I am currently senior lecturer in the School of Education and English Language at the University of Bedfordshire. I began my teaching career in schools in Manchester and Bedfordshire teaching A –Level and GCSE English. I retrained at the Froebel Institute and subsequently taught extensively throughout the early years and primary phases. I have worked for two local authorities as an advisor supporting a variety of schools, settings and children’s centres to improve learning and teaching
Speaker: Julie Beams
Co-Author: Abigail Gosling
From Website to Bookshelf. The importance of engaging in multi-modal activities for writing and reading
Conceptualisation of the website to bookshelf concept
Importance of engaging in multimodal activities for writing and reading
Outline of the research methodology and findings
Implications for practice
Future areas for research”
Children owning their own books has an impact on attainment and reading enjoyment (Clark, 2011; Clark and Poulton, 2011), and reading for pleasure has an impact on children’s engagement (Cremin et al, 2018). Studies suggest that teaching which encourages creative activities around texts has positive consequences on reading competences (Cummins, 2012) and meeting with different types of writing genres and being able to experience and process the genre is very important (Damber, 2010). For formal teaching research shows that it is important to have a balance between activities that aim to develop both the technical and creation of meaning sides of reading and writing (Snow & Juel, 2005; Taube et al., 2015). Changes in reading media have meant that readers are undergoing changes in reading habits, and interest in using digital technologies for writing and reading is growing apace.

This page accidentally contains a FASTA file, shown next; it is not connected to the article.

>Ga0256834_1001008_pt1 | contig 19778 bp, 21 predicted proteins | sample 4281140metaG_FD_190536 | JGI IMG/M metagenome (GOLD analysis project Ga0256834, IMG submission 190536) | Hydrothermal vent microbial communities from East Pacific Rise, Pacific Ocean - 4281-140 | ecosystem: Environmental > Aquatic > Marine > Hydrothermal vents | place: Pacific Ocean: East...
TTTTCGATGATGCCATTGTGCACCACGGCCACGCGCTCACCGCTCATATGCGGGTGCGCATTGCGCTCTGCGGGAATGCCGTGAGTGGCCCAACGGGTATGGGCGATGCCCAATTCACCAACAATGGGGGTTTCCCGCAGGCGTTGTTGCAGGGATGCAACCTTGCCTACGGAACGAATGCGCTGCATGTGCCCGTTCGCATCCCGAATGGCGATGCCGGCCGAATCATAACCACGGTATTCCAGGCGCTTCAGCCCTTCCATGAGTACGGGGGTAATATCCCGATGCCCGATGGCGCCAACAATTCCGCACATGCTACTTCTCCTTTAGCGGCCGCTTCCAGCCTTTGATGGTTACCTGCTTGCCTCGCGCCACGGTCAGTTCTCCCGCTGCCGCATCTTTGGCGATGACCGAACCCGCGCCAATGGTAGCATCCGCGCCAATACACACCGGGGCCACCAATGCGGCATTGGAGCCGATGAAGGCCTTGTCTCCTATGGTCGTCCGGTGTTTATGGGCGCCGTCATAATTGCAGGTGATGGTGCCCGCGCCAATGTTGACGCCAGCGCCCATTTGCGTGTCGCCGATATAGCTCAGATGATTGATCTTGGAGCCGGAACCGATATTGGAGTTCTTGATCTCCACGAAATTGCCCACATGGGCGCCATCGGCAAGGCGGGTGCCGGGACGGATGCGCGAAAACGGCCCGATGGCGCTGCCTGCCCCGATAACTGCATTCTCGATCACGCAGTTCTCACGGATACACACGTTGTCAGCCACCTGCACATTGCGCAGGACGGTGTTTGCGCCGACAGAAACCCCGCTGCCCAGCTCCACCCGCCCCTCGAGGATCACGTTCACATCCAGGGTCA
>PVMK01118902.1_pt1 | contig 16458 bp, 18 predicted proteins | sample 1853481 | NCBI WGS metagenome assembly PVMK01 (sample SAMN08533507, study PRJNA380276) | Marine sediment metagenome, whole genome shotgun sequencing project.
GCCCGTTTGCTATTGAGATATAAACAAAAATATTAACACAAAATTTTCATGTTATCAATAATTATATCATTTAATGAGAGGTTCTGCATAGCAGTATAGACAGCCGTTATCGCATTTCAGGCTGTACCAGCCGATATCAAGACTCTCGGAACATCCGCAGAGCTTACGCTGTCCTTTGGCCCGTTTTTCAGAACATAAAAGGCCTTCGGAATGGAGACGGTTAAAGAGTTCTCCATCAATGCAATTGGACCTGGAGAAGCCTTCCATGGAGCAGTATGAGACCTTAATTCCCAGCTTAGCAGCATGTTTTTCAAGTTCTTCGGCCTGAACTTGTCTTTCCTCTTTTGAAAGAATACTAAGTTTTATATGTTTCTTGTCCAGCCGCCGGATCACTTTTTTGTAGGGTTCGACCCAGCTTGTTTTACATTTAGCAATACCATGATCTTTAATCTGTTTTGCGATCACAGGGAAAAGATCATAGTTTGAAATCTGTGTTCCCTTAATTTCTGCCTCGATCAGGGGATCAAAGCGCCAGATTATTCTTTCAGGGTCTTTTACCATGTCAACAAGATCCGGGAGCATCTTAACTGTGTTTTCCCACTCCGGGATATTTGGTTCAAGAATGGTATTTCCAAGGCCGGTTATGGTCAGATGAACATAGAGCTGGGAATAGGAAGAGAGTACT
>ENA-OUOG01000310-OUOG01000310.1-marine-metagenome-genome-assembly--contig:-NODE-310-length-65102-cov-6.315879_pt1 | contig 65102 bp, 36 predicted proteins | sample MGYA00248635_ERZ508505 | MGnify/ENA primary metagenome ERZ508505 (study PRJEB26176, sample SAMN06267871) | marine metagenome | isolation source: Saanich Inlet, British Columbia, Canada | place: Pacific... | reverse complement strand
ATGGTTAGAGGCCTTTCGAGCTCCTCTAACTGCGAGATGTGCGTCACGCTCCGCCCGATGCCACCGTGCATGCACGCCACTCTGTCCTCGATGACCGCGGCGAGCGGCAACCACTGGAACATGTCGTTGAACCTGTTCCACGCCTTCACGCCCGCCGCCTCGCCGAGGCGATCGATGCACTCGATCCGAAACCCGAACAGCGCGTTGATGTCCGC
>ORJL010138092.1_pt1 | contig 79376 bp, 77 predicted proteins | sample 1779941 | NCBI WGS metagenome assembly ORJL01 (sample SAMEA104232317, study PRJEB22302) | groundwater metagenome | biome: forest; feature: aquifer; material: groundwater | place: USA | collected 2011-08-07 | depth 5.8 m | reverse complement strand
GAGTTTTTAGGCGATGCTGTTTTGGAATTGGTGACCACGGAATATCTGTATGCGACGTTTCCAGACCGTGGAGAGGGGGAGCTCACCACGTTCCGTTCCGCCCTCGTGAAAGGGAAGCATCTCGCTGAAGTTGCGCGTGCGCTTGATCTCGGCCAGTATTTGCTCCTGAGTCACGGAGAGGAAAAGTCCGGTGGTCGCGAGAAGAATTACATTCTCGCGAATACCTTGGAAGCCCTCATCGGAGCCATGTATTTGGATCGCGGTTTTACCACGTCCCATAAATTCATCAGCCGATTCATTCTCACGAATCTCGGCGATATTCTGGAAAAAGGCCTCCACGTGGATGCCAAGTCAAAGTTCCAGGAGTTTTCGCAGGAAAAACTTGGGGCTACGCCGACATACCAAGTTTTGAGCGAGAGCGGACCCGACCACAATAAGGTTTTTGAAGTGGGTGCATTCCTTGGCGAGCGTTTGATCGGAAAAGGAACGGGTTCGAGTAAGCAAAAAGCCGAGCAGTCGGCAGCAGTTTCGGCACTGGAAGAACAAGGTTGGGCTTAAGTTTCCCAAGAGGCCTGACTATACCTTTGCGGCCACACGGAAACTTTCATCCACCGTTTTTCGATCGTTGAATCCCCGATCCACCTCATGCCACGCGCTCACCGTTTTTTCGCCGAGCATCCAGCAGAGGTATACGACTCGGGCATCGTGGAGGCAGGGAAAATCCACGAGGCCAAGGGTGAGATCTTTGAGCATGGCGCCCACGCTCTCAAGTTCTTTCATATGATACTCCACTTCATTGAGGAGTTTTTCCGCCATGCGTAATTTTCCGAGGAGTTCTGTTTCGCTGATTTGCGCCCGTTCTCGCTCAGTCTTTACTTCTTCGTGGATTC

The research looks at the use of a web based writing programme to support children’s authorship and ownership of printed books to encourage writing and reading at school. The conceptualisation of ‘from website to bookshelf’ offers a hybrid model bringing together writing and reading as children write their texts in class and receive their authored printed book at the end of the program
The research was located in 10 schools in the north of England. Participants’ views of the Topic Heroes programme were measured through the use of interviews and questionnaires designed to capture largely qualitative data. School staff and coaches were interviewed before the Topic Heroes programme was introduced to the children, to gauge their perceptions of how children would respond to it. They were re-interviewed once the programme had been in use in their schools. Children’s views were sought through questionnaires which aimed to elicit their views about writing prior to Topic Heroes and after they had had some experience of the programme.